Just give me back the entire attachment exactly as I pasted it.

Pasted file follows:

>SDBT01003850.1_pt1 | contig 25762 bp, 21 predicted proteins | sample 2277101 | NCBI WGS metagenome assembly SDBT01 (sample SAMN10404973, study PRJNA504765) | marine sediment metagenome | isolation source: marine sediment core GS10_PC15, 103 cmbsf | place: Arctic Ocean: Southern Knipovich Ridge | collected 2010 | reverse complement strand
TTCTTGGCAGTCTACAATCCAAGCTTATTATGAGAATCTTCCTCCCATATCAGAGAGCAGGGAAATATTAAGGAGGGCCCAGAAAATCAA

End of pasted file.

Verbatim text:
>SDBT01003850.1_pt1 | contig 25762 bp, 21 predicted proteins | sample 2277101 | NCBI WGS metagenome assembly SDBT01 (sample SAMN10404973, study PRJNA504765) | marine sediment metagenome | isolation source: marine sediment core GS10_PC15, 103 cmbsf | place: Arctic Ocean: Southern Knipovich Ridge | collected 2010 | reverse complement strand
TTCTTGGCAGTCTACAATCCAAGCTTATTATGAGAATCTTCCTCCCATATCAGAGAGCAGGGAAATATTAAGGAGGGCCCAGAAAATCAA